Now that access to modern information and communication technologies has become more widespread, the United States is seeing a significant high-tech migration from the traditional innovation hubs to what might seem rather unexpected locations.

High-Tech Innovation: Some ‘Unlikely’ US Cities Starting to Compete with Silicon Valley

When people think of high-tech innovation and startups, there are a handful of cities that spring to mind, including San Francisco, New York, London and Tel Aviv. These days however, access to cloud-based resources and sophisticated communication tools has become easier and cheaper so a firm does not necessarily have to base itself in Silicon Valley to achieve success in the IT sector., a website specialising in technology and innovation, asked innovators, entrepreneurs and city leaders which cities in the United States they believe are now leading the tech revolution through their capacity to provide excellent infrastructure and foster the creation of promising startups.

Upgrading infrastructure to encourage innovation

A number of US cities have played their cards well by concentrating on upgrading their infrastructure as a way of attracting major companies. A notable example is Cincinnati, Ohio, which has an excellent transportation system, a world-class airport, plus an extremely positive business climate. These factors persuaded Toyota to set up its North American plant there. Chattanooga, Tennessee has focused on developing a high-speed Internet service of up to one gigabit/second – 200 times faster than the average broadband speed in the United States – as a means of fostering innovation. The main drawcard of South Bend, Indiana is Ignition Park, a true technopolis which the city has created with a view to becoming one of the world’s ‘big data’ analytics hubs. However, infrastructure isn’t the only key factor for innovation and former ‘motor city’ Detroit, Michigan has recently “embraced a Silicon valley-esque startup culture,” says, which has encouraged investors to inject substantial capital into the development of high-tech companies there.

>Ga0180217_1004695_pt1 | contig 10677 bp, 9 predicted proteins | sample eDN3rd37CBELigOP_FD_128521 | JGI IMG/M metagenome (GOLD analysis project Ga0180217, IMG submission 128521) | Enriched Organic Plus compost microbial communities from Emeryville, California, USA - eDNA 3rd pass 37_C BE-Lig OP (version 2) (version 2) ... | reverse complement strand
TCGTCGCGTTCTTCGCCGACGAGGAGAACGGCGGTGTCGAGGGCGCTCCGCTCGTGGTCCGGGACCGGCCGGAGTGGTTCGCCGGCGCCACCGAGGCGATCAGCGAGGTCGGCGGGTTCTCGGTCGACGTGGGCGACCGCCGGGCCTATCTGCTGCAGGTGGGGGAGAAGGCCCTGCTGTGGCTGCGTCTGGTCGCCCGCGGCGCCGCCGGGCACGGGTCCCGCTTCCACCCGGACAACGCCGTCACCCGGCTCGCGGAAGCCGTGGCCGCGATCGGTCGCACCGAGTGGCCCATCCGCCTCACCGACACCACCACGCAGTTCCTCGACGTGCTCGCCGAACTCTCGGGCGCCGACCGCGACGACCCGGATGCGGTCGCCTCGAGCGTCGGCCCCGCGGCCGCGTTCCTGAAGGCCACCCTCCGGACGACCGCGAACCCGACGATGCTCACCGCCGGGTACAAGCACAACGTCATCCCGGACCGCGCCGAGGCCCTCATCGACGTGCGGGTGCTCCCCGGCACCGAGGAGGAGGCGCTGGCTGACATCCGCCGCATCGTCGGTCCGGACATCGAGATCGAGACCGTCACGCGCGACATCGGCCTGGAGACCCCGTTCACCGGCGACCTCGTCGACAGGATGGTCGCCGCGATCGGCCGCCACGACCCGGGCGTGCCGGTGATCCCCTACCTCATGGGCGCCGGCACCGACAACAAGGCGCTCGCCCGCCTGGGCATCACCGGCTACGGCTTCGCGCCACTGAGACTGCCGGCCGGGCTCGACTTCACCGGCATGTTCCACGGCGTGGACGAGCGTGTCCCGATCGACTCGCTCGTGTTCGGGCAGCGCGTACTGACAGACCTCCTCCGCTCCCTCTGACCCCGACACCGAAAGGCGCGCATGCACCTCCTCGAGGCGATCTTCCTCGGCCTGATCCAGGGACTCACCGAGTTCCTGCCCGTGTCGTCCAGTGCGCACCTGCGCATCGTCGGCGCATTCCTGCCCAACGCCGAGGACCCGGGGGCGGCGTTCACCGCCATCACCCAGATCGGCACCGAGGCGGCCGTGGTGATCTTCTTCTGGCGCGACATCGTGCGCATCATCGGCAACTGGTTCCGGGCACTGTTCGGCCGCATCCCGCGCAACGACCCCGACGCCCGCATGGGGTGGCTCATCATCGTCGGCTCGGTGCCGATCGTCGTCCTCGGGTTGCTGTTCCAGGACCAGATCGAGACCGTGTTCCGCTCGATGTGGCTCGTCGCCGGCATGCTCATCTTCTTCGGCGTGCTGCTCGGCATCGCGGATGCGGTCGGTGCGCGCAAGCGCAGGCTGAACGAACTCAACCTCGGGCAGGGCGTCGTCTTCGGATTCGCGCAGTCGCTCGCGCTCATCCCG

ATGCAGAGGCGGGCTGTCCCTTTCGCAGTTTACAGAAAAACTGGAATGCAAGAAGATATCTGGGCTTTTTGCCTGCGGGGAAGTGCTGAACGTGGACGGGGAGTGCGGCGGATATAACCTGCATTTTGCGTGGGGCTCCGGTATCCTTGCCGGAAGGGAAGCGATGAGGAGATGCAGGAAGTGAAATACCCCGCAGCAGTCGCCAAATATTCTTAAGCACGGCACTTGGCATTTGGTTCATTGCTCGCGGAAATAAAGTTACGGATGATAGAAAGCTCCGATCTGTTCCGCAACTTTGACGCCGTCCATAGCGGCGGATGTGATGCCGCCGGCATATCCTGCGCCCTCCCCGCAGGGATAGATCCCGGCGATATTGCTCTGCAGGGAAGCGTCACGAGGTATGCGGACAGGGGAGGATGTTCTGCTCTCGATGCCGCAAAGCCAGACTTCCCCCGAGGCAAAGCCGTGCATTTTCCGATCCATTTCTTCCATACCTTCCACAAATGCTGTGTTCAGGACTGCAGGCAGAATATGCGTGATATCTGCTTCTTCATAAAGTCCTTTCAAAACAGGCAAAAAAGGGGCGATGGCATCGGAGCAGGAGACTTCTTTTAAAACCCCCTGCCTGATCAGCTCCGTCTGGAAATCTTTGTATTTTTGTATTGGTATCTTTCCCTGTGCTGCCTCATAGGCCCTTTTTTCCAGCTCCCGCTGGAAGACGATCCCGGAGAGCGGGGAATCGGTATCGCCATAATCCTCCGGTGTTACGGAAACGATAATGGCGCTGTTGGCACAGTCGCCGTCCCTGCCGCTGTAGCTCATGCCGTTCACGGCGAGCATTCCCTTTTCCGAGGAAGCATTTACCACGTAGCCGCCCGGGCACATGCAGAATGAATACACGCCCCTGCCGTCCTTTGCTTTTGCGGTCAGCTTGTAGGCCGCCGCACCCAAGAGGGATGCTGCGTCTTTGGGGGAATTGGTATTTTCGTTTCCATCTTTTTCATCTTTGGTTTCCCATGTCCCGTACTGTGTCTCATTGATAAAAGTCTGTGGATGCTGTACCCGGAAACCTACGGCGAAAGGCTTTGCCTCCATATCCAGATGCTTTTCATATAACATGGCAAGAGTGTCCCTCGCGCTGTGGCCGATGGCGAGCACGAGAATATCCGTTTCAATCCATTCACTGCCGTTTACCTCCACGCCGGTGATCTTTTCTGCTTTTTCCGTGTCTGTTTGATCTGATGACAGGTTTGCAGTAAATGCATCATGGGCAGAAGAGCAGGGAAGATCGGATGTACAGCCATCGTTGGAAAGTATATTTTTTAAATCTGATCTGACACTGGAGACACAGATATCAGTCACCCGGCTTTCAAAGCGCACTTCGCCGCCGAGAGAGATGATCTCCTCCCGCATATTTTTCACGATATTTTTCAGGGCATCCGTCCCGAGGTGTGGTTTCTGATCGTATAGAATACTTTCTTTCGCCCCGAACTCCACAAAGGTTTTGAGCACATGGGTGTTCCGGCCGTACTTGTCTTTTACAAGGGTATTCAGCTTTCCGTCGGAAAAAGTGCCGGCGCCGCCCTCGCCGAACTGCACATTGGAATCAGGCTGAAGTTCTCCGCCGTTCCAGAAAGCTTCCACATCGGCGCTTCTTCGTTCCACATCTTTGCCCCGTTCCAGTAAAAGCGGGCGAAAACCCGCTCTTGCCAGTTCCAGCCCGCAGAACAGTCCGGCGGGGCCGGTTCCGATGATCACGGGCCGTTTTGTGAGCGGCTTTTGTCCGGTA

Offering first-rate tools to young entrepreneurs

A number of other US cities looking to foster innovation have opted to focus on developing young entrepreneurs – starting with education. The Portland, Maine authorities are trying hard to re-vamp the image of their state as an innovative place to be. They have set up the ‘Top Gun’ programme at the Maine Centre for Entrepreneurial Development (MCED), whose purpose is to help programme participants to set up their own businesses. Around half of those completing the course go on to set up their own high-tech firm. In the same vein, Des Moines, Iowa, is home to a number of business incubators that are cultivating new high-tech growth, which brought the city the number one ranking among the ‘Best Cities for Young Professionals’ awarded by Forbes Magazine. Treading a similar path, Rochester, New York was recently ranked fifth for patents per capita by Forbes, rivalling San Francisco and San Diego. Also on the list of ‘most unexpected cities’ for high-tech innovation, New Orleans, Louisiana boasts world-class universities and offers tax incentives for digital media production.

By Pauline Trassard